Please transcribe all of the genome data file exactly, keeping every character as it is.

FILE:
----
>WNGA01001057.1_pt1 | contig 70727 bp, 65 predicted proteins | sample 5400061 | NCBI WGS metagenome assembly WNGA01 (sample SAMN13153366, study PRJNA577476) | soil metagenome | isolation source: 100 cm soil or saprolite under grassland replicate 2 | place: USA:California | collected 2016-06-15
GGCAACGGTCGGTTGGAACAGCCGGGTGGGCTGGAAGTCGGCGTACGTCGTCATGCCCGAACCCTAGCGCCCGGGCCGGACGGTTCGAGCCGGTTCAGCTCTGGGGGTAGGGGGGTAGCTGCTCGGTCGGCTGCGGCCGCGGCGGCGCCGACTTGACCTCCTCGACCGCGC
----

>WNGA01001057.1_pt1 | contig 70727 bp, 65 predicted proteins | sample 5400061 | NCBI WGS metagenome assembly WNGA01 (sample SAMN13153366, study PRJNA577476) | soil metagenome | isolation source: 100 cm soil or saprolite under grassland replicate 2 | place: USA:California | collected 2016-06-15
GGCAACGGTCGGTTGGAACAGCCGGGTGGGCTGGAAGTCGGCGTACGTCGTCATGCCCGAACCCTAGCGCCCGGGCCGGACGGTTCGAGCCGGTTCAGCTCTGGGGGTAGGGGGGTAGCTGCTCGGTCGGCTGCGGCCGCGGCGGCGCCGACTTGACCTCCTCGACCGCGC